Physically, taking care of partners means training within your ability, and not attempting things you’re not sure you can execute safely. It means letting go of impulsivity and staying in control even when someone makes you angry during a roll. Taking care of a partner’s body in training is something that any Jiu Jitsu player must learn to truly be great. But Heather takes it a step further in her training, and thinks constantly about taking care of her partners mentally as well. “I try to bring emotional intelligence onto the mat, and see what someone else wants from their training. It’s my responsibility to figure that out. I want everyone to leave and feel better for having had contact with me.”

Whereas in the past, she may have been the reason someone quit, she says,

“Now I hope that I’m the reason that someone stays. That when someone is having a hard night, their experience with me is the reason that they choose to stick it out. Some of my best nights, the training is not for me. I decide that I want to make it about someone else. Sometimes you can see it in someone’s eyes, that they’re one hard roll away from giving up. You don’t know what someone is going through–there might be a myriad of life circumstances that are horrific. If you can be the one positive thing in their day, that’s awesome. I reflect on the times where someone made a difference for me, and I’m happy to be in a position to give back and make a difference for someone else.” Heather’s belief is that emotional intelligence and the pursuit thereof is what really makes people improve. Anyone can start out with strength and athleticism, and those can be great assets to any Jiu Jitsu player. But the person you really want to roll with is someone who is emotionally balanced and well controlled. Someone who you can train with for an hour, and be no worse for wear.

To this end, Heather points out that Jiu Jitsu is like alcohol. It can magnify whatever you are already feeling. It intensifies anger, hostility, and sadness–but of course happiness, too. Recognizing this has helped her find balance. She says, “Some people can check their bad day at the door, but a lot of people can’t. If I’m angry, I choose something else for my workout, like a long bike ride. If I’m sad, I can’t go to Jiu Jitsu. Vulnerability is dangerous for your Jiu Jitsu mojo. If you get beat that day, you’re going to have a hard time getting back on the horse.” Where her younger self was doggedly single-minded in her pursuit of her sport of choice, now she makes space for a healthy variety. Where her priority was once The Grind above all else, now it’s about fun, learning, and growth. She chooses Jiu Jitsu when she knows she can bring the right energy to the mat.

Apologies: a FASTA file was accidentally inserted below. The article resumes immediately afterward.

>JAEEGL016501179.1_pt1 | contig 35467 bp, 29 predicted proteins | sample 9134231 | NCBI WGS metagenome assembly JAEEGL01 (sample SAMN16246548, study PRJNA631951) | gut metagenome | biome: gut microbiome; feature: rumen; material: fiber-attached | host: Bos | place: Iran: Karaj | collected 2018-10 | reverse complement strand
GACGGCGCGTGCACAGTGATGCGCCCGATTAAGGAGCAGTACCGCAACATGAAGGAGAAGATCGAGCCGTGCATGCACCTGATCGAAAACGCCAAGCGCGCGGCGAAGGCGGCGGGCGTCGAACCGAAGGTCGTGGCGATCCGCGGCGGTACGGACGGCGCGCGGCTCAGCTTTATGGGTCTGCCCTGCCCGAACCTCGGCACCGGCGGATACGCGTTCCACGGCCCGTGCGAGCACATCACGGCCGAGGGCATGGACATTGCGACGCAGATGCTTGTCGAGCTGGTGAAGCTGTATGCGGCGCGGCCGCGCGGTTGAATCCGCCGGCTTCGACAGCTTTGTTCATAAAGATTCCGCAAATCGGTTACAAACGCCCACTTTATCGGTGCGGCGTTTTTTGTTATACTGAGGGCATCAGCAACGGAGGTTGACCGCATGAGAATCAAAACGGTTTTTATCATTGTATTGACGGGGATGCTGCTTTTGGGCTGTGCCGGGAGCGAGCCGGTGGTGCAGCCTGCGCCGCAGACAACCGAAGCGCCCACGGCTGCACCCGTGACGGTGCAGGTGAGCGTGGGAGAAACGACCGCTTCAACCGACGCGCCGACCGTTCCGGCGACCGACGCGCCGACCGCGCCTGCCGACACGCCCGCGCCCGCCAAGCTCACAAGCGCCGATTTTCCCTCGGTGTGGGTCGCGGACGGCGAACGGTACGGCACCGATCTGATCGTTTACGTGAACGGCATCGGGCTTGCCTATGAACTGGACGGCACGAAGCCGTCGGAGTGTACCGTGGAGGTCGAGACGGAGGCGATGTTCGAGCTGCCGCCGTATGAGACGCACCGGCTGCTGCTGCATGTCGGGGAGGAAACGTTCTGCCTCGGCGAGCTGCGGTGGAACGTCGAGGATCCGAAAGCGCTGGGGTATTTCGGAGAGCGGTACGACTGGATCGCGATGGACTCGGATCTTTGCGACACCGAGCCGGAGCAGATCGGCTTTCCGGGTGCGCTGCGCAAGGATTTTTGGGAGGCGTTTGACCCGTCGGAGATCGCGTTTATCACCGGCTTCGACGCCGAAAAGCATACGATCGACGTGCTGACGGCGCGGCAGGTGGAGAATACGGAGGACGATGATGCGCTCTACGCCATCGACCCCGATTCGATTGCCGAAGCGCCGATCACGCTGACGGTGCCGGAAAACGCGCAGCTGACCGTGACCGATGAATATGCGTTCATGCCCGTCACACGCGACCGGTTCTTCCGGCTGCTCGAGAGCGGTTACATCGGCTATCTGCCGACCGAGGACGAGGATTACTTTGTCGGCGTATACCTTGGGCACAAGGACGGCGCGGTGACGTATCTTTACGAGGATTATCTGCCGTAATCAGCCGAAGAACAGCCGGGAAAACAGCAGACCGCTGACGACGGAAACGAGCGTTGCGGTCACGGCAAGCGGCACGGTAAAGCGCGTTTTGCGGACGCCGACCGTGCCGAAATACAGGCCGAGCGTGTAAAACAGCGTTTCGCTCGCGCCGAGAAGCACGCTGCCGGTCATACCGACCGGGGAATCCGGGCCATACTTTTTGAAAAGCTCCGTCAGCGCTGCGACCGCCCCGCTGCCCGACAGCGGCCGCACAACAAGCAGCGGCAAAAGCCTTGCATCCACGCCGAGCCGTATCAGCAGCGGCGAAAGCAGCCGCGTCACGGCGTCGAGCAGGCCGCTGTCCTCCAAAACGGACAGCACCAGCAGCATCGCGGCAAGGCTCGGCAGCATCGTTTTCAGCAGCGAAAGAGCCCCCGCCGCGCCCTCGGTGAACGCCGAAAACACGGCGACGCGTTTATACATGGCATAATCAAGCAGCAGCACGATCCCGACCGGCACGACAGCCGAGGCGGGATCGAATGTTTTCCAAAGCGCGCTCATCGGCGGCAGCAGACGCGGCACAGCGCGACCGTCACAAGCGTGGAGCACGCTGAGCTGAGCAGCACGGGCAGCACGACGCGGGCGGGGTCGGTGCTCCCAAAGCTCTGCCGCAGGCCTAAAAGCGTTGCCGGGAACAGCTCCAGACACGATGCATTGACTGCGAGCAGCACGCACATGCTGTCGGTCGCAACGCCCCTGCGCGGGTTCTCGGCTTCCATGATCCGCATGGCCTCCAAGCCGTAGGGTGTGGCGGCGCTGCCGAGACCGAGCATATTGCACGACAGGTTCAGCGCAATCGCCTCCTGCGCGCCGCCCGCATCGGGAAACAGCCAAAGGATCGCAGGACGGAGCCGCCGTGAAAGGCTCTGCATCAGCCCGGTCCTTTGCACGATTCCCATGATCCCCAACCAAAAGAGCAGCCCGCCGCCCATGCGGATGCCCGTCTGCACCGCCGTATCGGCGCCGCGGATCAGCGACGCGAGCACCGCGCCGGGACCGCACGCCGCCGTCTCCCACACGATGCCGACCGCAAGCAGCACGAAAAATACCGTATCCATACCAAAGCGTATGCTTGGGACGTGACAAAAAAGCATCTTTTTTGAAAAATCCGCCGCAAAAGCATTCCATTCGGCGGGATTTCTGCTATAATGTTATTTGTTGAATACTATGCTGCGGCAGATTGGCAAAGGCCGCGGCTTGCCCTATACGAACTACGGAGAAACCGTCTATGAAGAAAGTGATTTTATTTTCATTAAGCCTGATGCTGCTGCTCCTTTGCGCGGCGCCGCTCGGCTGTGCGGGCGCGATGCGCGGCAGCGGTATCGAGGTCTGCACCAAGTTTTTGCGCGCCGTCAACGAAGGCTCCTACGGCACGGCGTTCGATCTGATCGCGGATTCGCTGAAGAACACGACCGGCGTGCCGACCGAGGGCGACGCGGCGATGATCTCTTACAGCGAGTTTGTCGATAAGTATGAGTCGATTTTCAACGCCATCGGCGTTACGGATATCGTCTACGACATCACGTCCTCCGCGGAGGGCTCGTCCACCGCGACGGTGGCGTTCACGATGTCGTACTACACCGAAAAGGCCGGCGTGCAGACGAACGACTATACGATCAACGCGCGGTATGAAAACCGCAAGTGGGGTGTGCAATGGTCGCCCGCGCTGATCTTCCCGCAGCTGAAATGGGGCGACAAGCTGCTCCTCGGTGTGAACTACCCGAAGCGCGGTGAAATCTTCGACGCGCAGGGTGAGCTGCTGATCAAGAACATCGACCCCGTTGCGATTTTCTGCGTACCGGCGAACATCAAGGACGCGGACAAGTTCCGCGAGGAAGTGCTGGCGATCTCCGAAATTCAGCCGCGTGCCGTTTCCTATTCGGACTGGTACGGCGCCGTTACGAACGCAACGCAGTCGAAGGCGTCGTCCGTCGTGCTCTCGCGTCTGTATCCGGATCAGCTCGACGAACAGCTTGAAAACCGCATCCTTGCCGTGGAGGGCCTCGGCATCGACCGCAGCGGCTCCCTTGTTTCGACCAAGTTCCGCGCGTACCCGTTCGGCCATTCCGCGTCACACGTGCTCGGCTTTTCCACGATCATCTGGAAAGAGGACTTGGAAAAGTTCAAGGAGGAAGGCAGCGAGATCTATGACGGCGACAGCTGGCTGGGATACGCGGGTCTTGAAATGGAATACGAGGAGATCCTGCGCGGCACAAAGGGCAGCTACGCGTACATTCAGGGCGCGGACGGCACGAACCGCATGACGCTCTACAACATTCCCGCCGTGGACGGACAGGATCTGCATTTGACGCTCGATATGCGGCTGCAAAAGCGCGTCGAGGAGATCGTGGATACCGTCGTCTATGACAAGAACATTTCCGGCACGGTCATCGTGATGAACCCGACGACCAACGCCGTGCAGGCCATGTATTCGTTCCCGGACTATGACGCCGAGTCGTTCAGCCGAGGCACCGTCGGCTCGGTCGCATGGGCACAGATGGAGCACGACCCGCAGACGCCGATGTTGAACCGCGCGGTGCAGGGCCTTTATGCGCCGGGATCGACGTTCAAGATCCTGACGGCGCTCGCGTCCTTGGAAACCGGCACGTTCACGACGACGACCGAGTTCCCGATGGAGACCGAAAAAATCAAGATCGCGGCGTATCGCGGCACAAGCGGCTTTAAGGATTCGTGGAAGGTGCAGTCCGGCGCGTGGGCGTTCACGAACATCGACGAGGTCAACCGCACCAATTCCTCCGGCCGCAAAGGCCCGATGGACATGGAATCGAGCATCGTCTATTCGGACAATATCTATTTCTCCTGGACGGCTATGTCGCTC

“I love to play,” says Heather. “I’m obsessed with working out because it’s so much fun. I love when your body can acquire skills and master them–isn’t that one of the reasons to be alive?” Her playful nature on the mat makes her gravitate toward others with a similar approach. Often this means having the most fun when she is training with the teenagers. “Kids,” she says, “haven’t learned to be ashamed of trying something creative and new. Their pure love of the game is is untainted by criticism and judgment.” It’s in this playful, creative space that she sees her Jiu Jitsu really evolve.

“I submit to learning,” she says with a smile. This pure love for discovery and development seems to be a common thread among people who’ve made it this far in Jiu Jitsu. This is the attitude that really makes the sport enjoyable and sustainable over time. In a recent conversation with her friend and fellow Easton black belt, Reid Delman, Reid pointed out that an aging athlete has two choices: quit, or adapt. For Heather and Reid, quitting isn’t an option. It therefore becomes important to respect the limitations of a changing body, and choose to out-think rather than out-muscle. Heather says, “I used to seethe over who tapped me. It used to be a badge of honor to go home without being tapped. Now when I go through a whole night not getting tapped, I think, ‘I didn’t risk anything, I didn’t train my best. I was too insecure to risk failure, and didn’t put myself in a position where I could’ve learned.’” Letting go of her need to win every match, and being open to learning new things from even her youngest and least experienced training partners has helped her grow into a better player and a stronger person.